The Grand Rapids Chief of Police finally decided to release the name of the cop who shot Patrick Lyoya in the back of the head and killed him on Monday, April 4.
The officer’s name is Chris Schurr, although many activists have known this for over a week, after making some determinations based on the video that was released the week after Patrick Lyoya was shot and killed by Chris Schurr.
There are already numerous narratives that have been created since Schurr’s name has been released. I would like to address three of them.
The first narrative comes from the description used in the GoFundMe for the cop who murdered Patrick Lyoya. The most important part of that narrative reads:
Being involved in an incident like this is very traumatic. I have been trying to help the family navigate this difficult time and meet their basic needs as their safety has been compromised. Unexpected living expenses have come up that is related to their security. Many have reached out to ask how they can support this officer and his family. With the media release of Officer Schurr’s name, this page was created as a place for people to reach out and help in a tangible way.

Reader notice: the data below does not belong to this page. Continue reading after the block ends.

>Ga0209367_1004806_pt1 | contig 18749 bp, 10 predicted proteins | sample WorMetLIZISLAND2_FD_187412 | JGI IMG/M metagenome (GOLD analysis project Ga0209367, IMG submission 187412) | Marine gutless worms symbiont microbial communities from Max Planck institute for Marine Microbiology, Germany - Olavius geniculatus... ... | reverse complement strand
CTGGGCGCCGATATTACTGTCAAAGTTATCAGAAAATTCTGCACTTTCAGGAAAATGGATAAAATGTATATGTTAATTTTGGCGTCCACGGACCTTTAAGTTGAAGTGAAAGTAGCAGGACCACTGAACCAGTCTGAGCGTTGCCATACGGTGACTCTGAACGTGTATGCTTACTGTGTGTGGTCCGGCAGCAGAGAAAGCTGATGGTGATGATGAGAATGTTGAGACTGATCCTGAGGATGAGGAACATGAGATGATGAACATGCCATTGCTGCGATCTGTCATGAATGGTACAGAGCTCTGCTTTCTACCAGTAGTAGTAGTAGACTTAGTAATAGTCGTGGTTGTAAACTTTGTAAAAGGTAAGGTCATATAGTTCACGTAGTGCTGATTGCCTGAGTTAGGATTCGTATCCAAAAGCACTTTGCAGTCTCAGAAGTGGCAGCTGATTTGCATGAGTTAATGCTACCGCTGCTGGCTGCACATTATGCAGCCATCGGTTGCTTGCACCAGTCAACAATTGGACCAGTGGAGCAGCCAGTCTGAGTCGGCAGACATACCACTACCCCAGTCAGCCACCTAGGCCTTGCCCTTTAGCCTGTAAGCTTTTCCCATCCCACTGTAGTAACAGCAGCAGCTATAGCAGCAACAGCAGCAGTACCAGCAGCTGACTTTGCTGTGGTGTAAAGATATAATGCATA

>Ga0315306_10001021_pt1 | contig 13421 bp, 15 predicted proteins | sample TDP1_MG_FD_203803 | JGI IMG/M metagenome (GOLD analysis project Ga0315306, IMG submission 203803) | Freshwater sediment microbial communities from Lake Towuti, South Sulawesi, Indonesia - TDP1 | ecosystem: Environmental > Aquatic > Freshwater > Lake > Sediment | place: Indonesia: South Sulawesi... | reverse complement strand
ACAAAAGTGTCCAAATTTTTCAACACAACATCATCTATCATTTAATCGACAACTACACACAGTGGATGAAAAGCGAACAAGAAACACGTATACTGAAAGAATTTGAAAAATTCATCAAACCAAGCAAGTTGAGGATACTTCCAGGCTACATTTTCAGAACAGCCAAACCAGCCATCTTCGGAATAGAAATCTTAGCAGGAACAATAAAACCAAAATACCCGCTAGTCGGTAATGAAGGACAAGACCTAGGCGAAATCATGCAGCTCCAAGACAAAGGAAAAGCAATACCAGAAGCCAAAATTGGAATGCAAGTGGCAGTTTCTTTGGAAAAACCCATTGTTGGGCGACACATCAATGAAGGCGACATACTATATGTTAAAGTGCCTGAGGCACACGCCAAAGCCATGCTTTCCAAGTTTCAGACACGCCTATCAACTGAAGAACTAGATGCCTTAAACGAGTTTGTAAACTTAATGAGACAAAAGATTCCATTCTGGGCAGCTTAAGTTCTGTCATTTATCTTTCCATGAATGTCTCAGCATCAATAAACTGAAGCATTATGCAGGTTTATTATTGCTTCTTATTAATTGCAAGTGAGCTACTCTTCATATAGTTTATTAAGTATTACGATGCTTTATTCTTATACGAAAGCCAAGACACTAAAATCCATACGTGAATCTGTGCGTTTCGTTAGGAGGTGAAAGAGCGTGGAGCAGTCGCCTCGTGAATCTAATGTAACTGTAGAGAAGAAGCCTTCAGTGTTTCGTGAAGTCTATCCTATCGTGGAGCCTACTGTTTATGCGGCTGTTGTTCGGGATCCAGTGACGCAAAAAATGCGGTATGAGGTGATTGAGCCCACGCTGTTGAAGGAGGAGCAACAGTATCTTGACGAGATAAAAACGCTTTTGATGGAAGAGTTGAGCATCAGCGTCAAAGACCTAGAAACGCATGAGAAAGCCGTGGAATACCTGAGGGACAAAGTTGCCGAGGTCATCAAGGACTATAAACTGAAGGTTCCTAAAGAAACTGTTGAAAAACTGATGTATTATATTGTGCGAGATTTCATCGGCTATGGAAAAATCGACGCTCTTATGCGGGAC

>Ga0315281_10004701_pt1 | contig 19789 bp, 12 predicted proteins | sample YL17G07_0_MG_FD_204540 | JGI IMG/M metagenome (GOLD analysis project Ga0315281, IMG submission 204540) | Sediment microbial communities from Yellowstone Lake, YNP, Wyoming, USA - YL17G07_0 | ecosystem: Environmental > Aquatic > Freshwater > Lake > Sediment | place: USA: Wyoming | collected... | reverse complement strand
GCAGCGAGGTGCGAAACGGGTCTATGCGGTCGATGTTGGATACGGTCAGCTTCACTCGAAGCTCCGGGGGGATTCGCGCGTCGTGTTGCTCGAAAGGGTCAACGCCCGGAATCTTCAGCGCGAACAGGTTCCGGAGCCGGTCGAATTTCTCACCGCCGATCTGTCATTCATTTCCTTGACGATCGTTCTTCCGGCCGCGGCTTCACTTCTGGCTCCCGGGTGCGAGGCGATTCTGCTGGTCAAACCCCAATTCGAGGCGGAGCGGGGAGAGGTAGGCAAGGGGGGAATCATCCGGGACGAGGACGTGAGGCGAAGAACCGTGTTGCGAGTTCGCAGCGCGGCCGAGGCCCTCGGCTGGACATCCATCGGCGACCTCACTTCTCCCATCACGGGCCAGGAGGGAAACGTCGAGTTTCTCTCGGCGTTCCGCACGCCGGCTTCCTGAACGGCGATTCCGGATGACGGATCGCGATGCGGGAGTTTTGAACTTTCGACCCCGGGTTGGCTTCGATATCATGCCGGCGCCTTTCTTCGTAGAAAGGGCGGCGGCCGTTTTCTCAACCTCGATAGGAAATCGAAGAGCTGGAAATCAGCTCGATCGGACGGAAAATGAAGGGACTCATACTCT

The most significant request at this time is prayer. Prayer for peace. Prayer for all affected by this tragic incident. Prayer for the men and women still working the streets. Prayer for those investigating the incident and prayer for our elected officials. Funds donated will go towards expenses related to maintaining the family’s safety and security and will deposited directly to them.
It is instructive that this narrative completely omits Patrick Lyoya’s name and the fact that Chris Schurr shot him in the back of the head while he was face down on the ground. Like most of the government languages that has been used, this narrative calls what happened “an incident.” The narrative then center’s the “safety” of the very person who murdered Patrick Lyoya, without any acknowledgement of how Patrick’s safety was brutally violated. Lastly, there is a request for prayer of peace, but the GRPD and the Michigan State Police and Grand Rapids City officials are the only ones directly mentioned. Again, Patrick Lyoya’s family is omitted, his friends, the Congolese community, the African American community and the larger activist community that has been in the streets for over two weeks now demanding justice.